How I Chose the Bike for My Arctic Ocean to Panama Canal Tour

I’m in Inuvik, about 200 km north of the arctic circle, at the edge of the tree line. I have been to the Arctic several times and each time I am struck by its strange yet familiar look, familiar like an old memory that haunts you on the edge of consciousness. This is the first time that I have come with the intention of cycling through this country of myriad lakes and rivers. The prospect of being close and personal in this way is exciting and daunting.

The North

I had planned to buy a lighter and faster bike for this expedition than the ones I had become accustomed to. Supply chains being what they are, this bike only materialized when I was about to hop on the plane. My plan B has always been my Surly Bridge Club, which I got when they first came out in 2018. I had been swayed by the marketing: an all-mountain touring bike that could handle cobblestone and dirt. I was immediately convinced that this was what I needed for Africa, I realized that we were driving on rough roads. (Sometimes I’m slow to take it in.) I didn’t end up taking it to Africa because I got myself into trouble with not having enough time on it before my departure date. I stuck with my Salsa Marrakech, which I’ve come to love because that’s what happens when you spend a lot of time on a beast, live or mechanical. Once I got home, I was able to spend a lot more time with my Surly.

I am not a team leader. I don’t know much about the technical aspects of bike geometry, gearing, dropouts, q-factor, etc. Not that I didn’t make the effort. I’ve read countless articles and blogs, listened to podcasts, taken mechanical classes, all to no avail. I can’t tell you how many times I’ve scoured Sheldon Brown’s site for technical insight. It escapes me. (Hmm, now that I think about it, my meditation teacher looked at me sadly as she ushered me out of her studio during my first and last session saying softly, “some are not meant for enlightenment “.)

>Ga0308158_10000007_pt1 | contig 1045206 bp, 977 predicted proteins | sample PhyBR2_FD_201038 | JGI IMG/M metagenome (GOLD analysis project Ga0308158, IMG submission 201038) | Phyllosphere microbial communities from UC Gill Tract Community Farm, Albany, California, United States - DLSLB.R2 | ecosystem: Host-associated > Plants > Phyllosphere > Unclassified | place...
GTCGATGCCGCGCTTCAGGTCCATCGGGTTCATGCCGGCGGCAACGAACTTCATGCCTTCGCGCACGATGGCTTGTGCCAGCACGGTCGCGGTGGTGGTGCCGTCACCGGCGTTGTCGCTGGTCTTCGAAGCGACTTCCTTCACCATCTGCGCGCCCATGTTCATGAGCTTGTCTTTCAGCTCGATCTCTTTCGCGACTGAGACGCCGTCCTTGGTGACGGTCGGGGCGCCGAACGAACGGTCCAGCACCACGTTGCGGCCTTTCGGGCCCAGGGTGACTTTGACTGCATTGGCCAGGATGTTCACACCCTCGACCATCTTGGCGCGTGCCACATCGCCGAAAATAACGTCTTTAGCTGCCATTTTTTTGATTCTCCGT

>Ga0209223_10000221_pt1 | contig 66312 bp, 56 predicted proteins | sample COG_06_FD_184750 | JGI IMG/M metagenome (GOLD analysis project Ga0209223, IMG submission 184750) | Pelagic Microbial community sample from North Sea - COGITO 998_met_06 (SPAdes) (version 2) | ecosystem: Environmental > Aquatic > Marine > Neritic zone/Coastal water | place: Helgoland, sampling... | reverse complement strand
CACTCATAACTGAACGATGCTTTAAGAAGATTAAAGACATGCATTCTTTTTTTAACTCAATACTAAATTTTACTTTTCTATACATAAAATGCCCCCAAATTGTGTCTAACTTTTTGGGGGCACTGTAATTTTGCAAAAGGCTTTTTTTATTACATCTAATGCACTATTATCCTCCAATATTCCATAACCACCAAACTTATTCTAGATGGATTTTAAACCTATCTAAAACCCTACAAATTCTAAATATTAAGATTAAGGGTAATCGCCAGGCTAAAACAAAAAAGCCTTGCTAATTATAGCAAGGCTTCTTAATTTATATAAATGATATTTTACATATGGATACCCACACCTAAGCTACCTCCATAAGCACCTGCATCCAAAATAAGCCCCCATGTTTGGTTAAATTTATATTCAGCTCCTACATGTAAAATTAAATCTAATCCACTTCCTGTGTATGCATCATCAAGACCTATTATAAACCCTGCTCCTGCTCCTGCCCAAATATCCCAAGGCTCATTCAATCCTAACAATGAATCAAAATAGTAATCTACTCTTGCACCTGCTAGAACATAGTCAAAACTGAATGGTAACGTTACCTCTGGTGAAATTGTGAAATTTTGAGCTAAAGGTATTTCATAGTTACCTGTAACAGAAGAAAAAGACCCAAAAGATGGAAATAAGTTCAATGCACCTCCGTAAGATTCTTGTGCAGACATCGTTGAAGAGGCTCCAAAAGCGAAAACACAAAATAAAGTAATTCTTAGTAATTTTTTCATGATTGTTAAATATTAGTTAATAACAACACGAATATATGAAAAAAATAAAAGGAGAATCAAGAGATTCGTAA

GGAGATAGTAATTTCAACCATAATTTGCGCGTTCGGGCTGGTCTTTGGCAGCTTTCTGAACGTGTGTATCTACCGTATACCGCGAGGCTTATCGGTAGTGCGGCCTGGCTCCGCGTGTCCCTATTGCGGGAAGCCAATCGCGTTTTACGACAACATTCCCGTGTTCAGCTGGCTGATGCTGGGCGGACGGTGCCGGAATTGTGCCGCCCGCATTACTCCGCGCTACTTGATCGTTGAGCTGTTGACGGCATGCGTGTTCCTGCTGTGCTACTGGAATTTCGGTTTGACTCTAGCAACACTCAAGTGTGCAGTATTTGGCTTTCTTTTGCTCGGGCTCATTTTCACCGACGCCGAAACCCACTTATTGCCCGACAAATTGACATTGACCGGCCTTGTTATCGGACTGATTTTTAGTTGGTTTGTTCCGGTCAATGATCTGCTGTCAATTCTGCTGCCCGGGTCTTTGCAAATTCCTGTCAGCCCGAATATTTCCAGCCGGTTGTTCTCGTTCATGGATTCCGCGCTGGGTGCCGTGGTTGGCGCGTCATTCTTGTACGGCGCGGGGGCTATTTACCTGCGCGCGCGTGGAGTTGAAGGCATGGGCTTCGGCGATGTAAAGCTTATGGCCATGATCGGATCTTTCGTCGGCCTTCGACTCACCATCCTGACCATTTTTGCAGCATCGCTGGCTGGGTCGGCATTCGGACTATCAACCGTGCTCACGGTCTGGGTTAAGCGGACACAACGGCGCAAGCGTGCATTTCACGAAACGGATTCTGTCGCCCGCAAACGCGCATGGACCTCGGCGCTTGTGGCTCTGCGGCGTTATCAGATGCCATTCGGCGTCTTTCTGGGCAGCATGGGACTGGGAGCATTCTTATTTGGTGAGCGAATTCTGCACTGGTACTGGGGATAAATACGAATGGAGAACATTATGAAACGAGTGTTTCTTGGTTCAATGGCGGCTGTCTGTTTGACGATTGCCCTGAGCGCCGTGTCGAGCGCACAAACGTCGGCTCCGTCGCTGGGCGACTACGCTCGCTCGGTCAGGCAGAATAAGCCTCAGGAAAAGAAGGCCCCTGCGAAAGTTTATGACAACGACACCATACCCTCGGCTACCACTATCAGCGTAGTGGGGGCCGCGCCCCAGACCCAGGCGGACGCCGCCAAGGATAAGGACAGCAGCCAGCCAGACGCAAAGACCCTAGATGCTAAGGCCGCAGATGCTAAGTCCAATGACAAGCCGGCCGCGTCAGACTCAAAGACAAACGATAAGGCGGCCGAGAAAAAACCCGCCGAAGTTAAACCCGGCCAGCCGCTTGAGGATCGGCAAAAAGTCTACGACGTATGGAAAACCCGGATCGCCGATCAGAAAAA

Back to my Surly, which I also came to love, having done much of my training on it. It’s a sturdy bike (translate: it’s very heavy). My local bike shop recommended the Teravail Rutland tires (27.5 x 2.1 inch tubeless) which they assured me would give me a silky smooth ride on the gravel. I hope. Our first nine days are dirt with intermittent washboards, ruts, undulations and stretches of sand. In practice, I rode WTB Byway 47s and took them to the tarmac.

Tuk Road

The Surly comes with a WTB Volt saddle but I was using a Brooks B17 which ALWAYS took me to break in. Then the Brooks developed the bad habit of fraying my shorts. I think it was his revenge for the blows I gave him during a few falls. (Incidentally, they weren’t my fault, but that’s another story.) I upgraded to a Selle Italia Max Flite Boost. There is something about the Italian language that influences you in itself.

I really like the Salsa Bend bar from Surly with its 17 degree sweep and 710mm length. I put Ergon GP5 bar ends, perfect for diversifying hand positions. On the other hand, I found that the Promax DSK-300 mechanical disc brakes can get quite squeaky, which some of the reviews I read also noted.

Installed and ready to ride

With the rig and weight I have (before I put on my Ortlieb handlebar bag full of all the things I think I need on the road and almost never do), I will never be fast. But I can go the distance on it and in the end that’s what counts.

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